Fish Post

Northern Beaches – Aug 2, 2018

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Betty, of TW’s Bait and Tackle, reports that sea mullet and bluefish have been the hot bite around the southern Avon and Buxton beaches. A majority of these fish have been caught on bottom rigs with shrimp.

Pompano are being caught a little further down on the Frisco beaches with sand fleas.

The beaches north of Oregon Inlet have seen good action on sea mullet, croaker, and spot, and anglers soaking cut mullet on Carolina rigs have caught some upper-slot drum off the surf around the inlet. In addition, this time of year always produces a few sharks on cut bait.

The area’s piers have been catching a good variety of bottom fish on shrimp. Sea mullet, spot, pigfish, and black drum are all coming over the rails.

Before this last run of storms, king mackerel had begun to show at the ends of the piers (including 32.5 lb. fish being caught off Avalon Pier). King anglers on the pier look forward to more action once the clean water returns and then bait schools push in close together.

The little bridge in Manteo has produced trout, stripers, and sheepshead.

Inshore anglers are seeing a run of trout, striped bass, and flounder found throughout the area. Live bait works great, but anglers that like keeping busy are catching all three species on soft plastics and 1/4 oz. jig heads.

Some large sheepshead have been caught around bridge pilings.

Nearshore boats are catching bluefish and false albacore while trolling.

Before the recent storms, there were reports of king mackerel and cobia. Stable weather should bring in some more action of both species.

Local live bottom areas are holding triggers, spadefish, and some big amberjacks.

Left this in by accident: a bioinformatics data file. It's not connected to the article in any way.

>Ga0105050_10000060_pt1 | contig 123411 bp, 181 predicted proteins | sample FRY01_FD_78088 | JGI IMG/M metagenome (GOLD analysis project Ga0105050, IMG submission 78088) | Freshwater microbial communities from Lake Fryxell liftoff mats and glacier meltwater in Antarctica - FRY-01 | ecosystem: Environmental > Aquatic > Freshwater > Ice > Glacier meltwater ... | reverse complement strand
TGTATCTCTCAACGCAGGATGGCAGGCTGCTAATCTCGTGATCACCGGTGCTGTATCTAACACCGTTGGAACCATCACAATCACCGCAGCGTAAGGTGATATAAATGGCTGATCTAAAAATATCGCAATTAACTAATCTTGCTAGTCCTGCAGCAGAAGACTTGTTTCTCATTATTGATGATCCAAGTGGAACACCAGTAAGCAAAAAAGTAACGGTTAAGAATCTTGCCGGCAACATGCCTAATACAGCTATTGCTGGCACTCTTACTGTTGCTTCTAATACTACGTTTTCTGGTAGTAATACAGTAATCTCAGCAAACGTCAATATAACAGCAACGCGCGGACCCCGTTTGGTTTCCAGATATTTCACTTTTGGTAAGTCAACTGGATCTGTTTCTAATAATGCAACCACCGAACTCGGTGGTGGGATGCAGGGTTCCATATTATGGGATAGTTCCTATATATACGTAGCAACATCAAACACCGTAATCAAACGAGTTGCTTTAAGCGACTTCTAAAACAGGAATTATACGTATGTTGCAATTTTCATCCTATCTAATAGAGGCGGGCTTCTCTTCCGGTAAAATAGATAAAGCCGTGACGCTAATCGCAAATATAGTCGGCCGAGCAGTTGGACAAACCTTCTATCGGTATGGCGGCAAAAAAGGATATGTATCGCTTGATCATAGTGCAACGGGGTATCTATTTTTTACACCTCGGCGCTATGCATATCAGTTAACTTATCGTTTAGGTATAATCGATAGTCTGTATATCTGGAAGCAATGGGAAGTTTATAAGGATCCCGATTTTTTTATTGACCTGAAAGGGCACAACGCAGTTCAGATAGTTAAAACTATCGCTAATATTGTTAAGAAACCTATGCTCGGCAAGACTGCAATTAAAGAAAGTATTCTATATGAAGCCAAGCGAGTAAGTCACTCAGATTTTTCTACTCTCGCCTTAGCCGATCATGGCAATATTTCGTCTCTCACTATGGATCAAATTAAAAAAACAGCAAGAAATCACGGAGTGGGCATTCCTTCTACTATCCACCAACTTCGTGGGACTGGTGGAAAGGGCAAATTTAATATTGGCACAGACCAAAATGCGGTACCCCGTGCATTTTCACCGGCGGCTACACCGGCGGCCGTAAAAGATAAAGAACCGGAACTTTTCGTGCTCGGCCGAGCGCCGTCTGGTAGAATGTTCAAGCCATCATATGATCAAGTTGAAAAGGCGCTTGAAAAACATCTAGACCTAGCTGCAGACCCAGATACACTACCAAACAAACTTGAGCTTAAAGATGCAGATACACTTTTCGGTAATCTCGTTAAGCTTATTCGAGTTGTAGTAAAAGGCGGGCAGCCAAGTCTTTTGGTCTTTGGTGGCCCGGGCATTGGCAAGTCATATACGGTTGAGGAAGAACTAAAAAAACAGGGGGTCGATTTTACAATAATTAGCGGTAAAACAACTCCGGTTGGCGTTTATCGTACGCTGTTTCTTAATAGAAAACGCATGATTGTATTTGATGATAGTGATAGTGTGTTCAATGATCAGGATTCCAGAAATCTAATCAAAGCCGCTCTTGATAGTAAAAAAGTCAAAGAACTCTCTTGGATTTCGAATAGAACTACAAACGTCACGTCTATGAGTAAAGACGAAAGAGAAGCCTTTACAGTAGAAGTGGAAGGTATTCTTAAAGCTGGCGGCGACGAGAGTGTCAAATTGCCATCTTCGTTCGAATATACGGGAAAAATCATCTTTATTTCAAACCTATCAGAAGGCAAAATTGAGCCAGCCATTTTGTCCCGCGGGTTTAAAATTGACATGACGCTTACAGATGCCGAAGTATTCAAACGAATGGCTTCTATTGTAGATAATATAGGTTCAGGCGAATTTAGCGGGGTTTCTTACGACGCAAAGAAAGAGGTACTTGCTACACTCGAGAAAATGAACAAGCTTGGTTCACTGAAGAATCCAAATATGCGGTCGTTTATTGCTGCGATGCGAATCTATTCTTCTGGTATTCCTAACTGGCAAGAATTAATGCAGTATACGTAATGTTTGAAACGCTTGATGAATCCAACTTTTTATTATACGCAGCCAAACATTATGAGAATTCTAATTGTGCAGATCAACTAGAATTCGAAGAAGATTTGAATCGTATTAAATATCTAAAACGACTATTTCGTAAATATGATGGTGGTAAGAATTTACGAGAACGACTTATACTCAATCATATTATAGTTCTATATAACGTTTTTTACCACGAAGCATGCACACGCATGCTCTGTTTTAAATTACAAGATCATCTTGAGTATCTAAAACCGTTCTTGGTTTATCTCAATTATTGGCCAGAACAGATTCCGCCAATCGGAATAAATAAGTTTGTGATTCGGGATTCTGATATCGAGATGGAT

Out in the Stream, white and blue marlin are hitting some of the bigger plugs rigged with ballyhoo.

Dolphin and the occasional blackfin are being caught on those same skirted baits around the temperature/color breaks.

Bottom fishing for black sea bass and tilefish is good around the deeper wrecks.

David Towler, of Hibert, NC, and Michael Meyer, of Chesapeake, VA, each had a blue marlin release while landing a number of mahi. They were fishing a weed line in 70 fathoms behind the Rockpile with Capt. Jessie Anderson of Carolina Girl Sportfishing out of Hatteras Harbor Marina.

Mark, of Oregon Inlet Fishing Center, reports that the wahoo bite has been good since the last storms pushed through. Some large fish (to 40 lbs.) are being caught in the Stream.

Mahi fishing has stayed strong, with both gaffer and bailer-sized fish being brought in daily. Though the rough waters have scattered the grass, a few days of stable weather should bunch it all right back up, making anglers’ jobs easier.

White marlin releases are mixed in with the counts on the Stream trips.

Nearshore boats are finding good numbers of bluefish while trolling Clarkspoons behind planers.

The head boat is catching sea mullet, spot, pinfish, and a couple flounder on mainly bottom rigs with fresh shrimp.


Aaron, of Carolina Sunrise, reports that sound fishing has been good for slot-sized red drum and some larger speckled trout on soft plastics around oyster beds and flats.